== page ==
I am a senior lecturer in the Law, Letters, and Society program at the University of Chicago. I offer courses on law and political economy, and I also regularly teach in the Classics of Social and Political Thought sequence in the Social Sciences Core.
My research interests lie in the history of social and political thought, particularly since the eighteenth century. I am currently working on two projects that explore the relationship between social and political thought and the historical imagination. One is a book manuscript (The Ages We Live By) that examines how practices of historical periodization shape efforts to analyze and reimagine social and political life. The other is a new project on the coevolution of Karl Marx’s ideas about history, critique, and political economy. An article that stems from this research, “The Early Life of Marx’s ‘Mode of Production’,” was recently published in Modern Intellectual History. A related essay, “Farewell to The German Ideology,” is forthcoming in the Journal of the History of Ideas.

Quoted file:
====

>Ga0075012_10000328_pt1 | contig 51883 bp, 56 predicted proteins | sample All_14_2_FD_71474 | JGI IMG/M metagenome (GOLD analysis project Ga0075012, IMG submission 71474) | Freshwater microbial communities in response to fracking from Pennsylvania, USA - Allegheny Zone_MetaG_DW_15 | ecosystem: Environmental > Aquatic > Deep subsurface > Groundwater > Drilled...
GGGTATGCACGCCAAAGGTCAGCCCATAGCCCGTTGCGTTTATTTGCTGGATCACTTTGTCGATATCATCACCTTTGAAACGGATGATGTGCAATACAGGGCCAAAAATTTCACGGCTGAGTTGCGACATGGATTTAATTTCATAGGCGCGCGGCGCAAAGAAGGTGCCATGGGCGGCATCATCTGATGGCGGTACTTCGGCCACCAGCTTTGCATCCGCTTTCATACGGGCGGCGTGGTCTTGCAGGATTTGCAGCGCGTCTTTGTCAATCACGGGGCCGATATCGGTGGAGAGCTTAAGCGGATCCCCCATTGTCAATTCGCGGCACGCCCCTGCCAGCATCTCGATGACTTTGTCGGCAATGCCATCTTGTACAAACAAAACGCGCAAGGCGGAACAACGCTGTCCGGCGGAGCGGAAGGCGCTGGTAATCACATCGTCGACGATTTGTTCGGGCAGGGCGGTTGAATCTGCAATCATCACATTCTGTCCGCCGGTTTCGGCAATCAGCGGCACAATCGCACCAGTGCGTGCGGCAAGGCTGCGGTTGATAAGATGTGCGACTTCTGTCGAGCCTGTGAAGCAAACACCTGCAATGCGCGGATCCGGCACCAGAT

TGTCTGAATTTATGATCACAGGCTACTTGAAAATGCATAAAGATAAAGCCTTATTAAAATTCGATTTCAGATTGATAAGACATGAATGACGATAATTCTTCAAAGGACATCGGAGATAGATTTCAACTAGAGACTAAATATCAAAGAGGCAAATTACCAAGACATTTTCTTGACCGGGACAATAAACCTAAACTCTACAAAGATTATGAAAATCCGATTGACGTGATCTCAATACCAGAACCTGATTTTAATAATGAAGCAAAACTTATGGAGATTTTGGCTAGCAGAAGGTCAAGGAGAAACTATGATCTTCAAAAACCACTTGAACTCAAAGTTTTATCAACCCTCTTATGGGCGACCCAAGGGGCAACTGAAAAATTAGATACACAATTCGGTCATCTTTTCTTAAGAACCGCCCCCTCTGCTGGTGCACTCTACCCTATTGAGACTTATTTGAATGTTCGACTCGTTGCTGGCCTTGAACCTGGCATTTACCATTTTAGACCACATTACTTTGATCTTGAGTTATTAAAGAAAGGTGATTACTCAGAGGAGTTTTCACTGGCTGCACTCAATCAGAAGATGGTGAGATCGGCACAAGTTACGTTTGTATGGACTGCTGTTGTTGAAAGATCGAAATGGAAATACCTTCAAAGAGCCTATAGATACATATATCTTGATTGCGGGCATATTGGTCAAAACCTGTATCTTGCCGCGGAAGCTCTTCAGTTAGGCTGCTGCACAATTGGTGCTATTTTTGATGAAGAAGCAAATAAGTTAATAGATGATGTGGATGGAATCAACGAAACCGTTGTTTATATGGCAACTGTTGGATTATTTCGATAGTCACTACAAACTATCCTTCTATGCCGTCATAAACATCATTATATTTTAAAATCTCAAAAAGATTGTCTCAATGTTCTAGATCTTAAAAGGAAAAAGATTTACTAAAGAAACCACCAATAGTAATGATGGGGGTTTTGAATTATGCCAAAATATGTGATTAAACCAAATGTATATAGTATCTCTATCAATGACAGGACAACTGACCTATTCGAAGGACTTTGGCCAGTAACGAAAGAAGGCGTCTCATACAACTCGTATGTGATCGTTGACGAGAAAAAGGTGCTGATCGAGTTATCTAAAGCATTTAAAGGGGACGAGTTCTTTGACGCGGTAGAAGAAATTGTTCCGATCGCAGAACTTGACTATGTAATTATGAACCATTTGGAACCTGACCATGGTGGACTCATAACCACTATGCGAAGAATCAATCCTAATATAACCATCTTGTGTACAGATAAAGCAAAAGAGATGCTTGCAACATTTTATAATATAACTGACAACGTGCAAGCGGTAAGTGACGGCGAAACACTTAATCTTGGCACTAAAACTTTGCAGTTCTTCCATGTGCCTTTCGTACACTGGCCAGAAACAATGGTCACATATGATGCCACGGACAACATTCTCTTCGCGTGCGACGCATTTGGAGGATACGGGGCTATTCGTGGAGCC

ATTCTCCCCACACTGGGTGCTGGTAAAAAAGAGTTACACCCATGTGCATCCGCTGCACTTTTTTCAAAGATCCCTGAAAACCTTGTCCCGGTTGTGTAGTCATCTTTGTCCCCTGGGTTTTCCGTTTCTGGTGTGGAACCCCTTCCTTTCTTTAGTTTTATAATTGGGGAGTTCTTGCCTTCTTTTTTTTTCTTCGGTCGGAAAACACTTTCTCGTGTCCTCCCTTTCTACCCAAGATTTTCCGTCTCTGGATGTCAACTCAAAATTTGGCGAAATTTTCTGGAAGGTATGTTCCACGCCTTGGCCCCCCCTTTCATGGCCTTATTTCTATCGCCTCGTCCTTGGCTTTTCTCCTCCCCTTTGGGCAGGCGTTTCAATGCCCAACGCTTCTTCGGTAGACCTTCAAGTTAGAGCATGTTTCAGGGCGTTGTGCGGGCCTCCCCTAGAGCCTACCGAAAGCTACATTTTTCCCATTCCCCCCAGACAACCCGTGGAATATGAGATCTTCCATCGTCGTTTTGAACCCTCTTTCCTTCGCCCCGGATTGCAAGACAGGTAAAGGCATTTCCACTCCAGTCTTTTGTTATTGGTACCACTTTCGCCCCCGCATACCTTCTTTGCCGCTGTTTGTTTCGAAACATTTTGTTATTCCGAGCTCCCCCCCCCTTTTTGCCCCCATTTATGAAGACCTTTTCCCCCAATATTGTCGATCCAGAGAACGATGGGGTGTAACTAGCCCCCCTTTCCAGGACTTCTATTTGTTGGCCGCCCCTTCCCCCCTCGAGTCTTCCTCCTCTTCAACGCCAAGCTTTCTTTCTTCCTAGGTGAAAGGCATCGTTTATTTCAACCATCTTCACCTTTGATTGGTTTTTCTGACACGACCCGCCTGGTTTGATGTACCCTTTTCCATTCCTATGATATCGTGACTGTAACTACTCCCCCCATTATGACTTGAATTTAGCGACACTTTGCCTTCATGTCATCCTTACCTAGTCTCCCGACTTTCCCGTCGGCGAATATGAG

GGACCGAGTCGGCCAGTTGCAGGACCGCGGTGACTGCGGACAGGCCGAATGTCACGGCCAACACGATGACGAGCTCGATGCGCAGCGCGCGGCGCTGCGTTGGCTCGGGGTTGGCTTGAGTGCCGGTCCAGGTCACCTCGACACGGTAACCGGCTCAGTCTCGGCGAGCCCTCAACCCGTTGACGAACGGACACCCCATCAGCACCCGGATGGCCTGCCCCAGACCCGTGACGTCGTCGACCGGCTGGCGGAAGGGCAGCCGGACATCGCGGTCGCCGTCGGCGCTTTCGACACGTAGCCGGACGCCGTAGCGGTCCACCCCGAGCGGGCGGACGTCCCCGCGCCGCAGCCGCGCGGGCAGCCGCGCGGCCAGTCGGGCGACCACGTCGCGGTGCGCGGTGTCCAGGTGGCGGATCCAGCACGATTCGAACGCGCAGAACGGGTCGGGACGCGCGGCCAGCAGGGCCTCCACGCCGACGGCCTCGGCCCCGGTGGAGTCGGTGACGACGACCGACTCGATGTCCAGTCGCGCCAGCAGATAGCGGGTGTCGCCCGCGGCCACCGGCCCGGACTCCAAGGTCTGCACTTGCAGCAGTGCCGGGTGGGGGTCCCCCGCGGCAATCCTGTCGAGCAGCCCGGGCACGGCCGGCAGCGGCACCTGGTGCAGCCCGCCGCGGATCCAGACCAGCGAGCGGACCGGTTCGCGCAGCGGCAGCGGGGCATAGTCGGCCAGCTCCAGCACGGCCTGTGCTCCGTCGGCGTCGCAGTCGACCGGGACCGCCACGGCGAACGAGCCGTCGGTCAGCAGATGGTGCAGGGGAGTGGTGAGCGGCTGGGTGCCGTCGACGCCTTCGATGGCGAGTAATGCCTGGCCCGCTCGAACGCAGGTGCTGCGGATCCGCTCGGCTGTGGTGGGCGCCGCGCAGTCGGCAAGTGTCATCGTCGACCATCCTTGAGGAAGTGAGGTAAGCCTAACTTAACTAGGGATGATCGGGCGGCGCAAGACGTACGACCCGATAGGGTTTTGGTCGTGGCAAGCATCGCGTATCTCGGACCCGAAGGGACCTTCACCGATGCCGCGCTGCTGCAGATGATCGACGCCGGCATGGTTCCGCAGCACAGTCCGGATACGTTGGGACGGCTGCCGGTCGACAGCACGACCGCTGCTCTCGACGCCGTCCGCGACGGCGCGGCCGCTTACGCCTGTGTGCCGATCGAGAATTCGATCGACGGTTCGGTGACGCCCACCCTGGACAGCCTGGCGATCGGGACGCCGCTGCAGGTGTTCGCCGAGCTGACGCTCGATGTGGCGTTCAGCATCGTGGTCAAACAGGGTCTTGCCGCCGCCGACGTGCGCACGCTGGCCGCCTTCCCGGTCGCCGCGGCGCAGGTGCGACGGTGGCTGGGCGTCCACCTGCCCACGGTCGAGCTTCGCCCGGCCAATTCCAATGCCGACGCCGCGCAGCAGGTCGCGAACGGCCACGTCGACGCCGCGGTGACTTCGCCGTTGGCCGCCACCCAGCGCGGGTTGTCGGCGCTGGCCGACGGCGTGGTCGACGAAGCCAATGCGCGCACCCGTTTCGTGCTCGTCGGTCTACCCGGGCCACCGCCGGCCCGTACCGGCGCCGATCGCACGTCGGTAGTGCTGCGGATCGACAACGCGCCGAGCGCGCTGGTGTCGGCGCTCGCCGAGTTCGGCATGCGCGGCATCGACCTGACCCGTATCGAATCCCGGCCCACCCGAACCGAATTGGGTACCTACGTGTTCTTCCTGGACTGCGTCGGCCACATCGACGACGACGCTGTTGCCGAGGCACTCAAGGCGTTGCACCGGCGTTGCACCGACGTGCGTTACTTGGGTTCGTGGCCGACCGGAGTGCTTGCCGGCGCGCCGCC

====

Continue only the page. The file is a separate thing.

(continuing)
Prior to joining the Law, Letters, and Society program, I was a Harper-Schmidt Fellow in the Society of Fellows at the University of Chicago and a visiting assistant professor in the Department of Law, Jurisprudence, and Social Thought at Amherst College. I studied political theory at Bryn Mawr College and the University of Chicago, where I earned my Ph.D. in 2015.